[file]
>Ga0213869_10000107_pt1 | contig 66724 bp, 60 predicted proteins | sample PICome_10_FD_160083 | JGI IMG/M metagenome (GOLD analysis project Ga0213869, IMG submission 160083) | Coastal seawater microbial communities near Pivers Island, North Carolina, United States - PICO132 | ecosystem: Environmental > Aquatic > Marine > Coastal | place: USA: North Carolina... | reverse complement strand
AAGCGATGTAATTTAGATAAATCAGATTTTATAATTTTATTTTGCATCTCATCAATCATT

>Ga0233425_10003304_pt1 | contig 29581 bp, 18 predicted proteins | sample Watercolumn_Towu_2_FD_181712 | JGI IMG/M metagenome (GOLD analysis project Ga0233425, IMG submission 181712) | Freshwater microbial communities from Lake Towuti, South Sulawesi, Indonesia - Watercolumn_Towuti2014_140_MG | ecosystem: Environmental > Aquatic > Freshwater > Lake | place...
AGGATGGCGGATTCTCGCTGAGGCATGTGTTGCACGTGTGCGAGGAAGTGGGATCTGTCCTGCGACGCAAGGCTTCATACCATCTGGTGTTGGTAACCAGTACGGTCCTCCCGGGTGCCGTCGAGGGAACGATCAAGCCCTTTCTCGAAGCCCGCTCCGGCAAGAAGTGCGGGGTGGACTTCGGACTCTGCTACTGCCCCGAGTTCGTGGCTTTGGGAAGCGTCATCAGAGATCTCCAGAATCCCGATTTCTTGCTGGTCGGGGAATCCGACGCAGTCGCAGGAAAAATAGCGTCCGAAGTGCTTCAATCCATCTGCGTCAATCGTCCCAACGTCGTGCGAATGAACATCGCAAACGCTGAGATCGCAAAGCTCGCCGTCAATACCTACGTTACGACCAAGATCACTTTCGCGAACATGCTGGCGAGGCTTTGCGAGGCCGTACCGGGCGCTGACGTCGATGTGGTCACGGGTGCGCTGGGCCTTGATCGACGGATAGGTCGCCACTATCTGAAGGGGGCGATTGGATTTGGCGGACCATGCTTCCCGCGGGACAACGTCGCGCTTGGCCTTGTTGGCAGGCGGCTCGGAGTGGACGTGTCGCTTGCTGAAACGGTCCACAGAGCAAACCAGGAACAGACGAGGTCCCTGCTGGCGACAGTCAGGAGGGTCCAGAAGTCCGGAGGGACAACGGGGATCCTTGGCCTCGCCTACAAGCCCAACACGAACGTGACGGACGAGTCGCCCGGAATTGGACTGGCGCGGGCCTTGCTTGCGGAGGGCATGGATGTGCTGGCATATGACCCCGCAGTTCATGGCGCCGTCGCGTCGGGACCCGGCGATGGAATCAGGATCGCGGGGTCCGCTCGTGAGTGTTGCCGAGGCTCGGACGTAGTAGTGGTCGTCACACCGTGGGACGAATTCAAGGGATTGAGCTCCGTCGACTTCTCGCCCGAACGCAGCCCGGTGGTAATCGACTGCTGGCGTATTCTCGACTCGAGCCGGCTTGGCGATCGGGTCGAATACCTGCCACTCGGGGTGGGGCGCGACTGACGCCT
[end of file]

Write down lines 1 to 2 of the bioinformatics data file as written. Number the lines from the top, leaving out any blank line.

>Ga0213869_10000107_pt1 | contig 66724 bp, 60 predicted proteins | sample PICome_10_FD_160083 | JGI IMG/M metagenome (GOLD analysis project Ga0213869, IMG submission 160083) | Coastal seawater microbial communities near Pivers Island, North Carolina, United States - PICO132 | ecosystem: Environmental > Aquatic > Marine > Coastal | place: USA: North Carolina... | reverse complement strand
AAGCGATGTAATTTAGATAAATCAGATTTTATAATTTTATTTTGCATCTCATCAATCATT